Unfortunately, most health insurance policies seem to be designed by devout Powerball followers. By involving middlemen in virtually every transaction involving medical treatment, they increase costs to both the patient and the practitioner. The only winners are the insurance companies, and presumably the elected officials whose campaigns they funded.

For purposes of analogy, suppose you own a house. Further suppose that your house is worth a lot of money - far more than you have in your savings account. If the house burns down, you're out of luck. You'll never be able to buy another one. So Bob the insurance salesman makes you an offer: if you pay him a hundred dollars a month, he'll buy you a new house in the event that yours burns down. Maybe you accept the deal - you'd rather make a poor investment than face the possibility of having to live at that scary motel down the street where fat cockroaches and skinny junkies scurry about all hours of the night.

But Bob's out to make as much money as he can, of course. Catastrophe policies like yours are profitable, but they're not the sort of thing that will enable him to retire to Tucson in ten years and live out his days in golfing bliss. So he also offers you the "deluxe complete home coverage package." If you pay him five hundred dollars a month, he'll still replace your house if it burns down, And now, for the price of a much higher premium, he'll pay to fix just about anything else that might go wrong with it. Roof leaking? Find a roofer approved by Bob's company, file a claim, and Bob'll pay the roofer to fix it. You don't have to negotiate the roofer's rate - Bob takes care of all of that. He might not be getting the best deal for the money, but you already paid him, so what do you care? Even routine maintenance is covered - every few years, your house is painted and your gutters cleaned at Bob's expense. Cat clawed the furniture? Drunken party guests vomited all over the carpet? You don't have to worry about such trivialities. You're covered. And Bob is shopping eagerly for a new set of clubs.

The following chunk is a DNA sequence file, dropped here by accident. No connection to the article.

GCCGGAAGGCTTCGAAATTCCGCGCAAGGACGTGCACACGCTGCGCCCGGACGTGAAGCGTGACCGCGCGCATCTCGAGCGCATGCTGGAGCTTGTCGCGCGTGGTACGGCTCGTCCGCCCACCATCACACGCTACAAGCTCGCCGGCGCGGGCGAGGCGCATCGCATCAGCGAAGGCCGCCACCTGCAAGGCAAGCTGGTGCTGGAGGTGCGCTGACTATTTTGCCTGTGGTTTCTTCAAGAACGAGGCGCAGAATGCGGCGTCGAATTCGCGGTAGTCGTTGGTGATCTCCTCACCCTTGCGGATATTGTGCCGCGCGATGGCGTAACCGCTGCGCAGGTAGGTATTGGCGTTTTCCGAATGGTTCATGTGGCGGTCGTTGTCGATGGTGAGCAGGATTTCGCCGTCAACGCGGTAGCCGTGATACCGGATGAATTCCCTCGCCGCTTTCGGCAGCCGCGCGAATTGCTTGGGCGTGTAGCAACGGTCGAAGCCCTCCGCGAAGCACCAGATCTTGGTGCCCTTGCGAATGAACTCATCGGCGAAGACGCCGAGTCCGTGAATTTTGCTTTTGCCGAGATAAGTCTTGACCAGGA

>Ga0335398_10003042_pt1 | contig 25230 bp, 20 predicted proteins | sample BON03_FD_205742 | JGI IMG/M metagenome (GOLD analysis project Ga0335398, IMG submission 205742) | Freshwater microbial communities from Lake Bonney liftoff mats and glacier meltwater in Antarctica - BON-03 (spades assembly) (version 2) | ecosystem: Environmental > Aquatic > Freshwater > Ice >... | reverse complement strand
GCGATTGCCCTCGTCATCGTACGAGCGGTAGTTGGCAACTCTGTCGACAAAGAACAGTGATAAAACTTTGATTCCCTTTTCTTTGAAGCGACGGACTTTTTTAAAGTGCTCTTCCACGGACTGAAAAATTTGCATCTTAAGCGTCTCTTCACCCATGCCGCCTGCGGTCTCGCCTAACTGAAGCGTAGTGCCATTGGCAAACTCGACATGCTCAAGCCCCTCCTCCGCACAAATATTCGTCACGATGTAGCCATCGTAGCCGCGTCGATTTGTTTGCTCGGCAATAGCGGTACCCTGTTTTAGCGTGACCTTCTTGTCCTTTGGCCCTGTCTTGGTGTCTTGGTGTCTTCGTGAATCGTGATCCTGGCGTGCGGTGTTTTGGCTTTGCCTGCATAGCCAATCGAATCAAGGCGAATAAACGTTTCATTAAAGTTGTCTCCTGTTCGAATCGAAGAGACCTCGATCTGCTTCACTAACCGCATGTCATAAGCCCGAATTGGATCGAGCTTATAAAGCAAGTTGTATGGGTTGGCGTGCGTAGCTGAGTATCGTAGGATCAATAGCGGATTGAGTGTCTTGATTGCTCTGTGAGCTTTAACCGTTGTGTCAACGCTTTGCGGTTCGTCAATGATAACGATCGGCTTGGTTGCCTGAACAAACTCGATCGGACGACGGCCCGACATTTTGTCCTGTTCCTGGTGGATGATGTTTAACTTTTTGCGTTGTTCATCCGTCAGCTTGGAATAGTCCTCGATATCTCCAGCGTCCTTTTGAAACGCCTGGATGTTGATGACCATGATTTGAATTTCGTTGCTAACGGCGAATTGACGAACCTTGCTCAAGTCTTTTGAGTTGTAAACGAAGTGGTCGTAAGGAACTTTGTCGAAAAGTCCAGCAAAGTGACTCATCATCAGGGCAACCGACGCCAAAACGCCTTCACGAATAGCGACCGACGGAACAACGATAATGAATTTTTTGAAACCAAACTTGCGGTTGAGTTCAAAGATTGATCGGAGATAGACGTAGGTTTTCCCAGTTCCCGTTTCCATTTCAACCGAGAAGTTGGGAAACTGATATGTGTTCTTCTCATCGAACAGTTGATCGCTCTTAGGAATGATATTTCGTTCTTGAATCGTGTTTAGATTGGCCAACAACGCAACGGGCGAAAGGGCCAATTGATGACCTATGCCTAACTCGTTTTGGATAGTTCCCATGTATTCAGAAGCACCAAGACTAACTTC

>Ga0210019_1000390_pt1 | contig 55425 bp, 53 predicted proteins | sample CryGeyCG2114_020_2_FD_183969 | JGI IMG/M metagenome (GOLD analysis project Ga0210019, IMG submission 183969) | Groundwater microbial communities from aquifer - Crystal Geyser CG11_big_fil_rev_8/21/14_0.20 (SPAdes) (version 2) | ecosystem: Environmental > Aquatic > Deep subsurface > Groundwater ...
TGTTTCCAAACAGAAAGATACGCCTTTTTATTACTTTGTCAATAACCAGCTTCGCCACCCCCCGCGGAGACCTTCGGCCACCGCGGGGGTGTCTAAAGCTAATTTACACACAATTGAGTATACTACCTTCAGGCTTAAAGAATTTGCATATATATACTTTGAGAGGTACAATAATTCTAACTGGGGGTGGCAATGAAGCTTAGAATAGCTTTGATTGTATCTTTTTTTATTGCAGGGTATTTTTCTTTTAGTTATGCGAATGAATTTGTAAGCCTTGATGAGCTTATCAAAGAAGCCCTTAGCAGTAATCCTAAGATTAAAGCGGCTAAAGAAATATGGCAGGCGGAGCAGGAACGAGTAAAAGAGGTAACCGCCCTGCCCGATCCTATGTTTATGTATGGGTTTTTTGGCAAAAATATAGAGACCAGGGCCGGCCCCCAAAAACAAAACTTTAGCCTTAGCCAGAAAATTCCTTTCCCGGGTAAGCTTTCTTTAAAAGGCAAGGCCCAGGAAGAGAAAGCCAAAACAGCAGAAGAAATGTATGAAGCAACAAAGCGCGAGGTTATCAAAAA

Then Bob starts to raise his rates. Pretty soon, you can no longer afford his "coverage," and you go back to your original disaster insurance. The next time your roof needs fixing, you pick up the telephone book and decide to shop around.

You soon find that the rates roofers are charging nowadays are astronomical. You try to negotiate, and they just laugh at you. They've been dealing with insurance companies for so long that the notion of getting paid by a customer instead of an insurer is practically foreign to them. For years, Bob and his friends have been telling roofers what they can do to fix people's roofs, and how much they'll be paid for it. The upshot is that roofers don't really have to compete any longer to offer their customers lower prices. In the long run, people lose more than money by purchasing too much insurance. They lose choice as well.

Most individuals aren't foolish enough to purchase the sort of insurance I've described on their homes. And come to think of it, most people who actually purchase health insurance don't buy such bloated policies either. I know I didn't - my deductible is a few thousand dollars. I'd be a fool to want to file insurance claims for something like penicillin or eyeglasses, which I could easily write a check for and be done with the matter.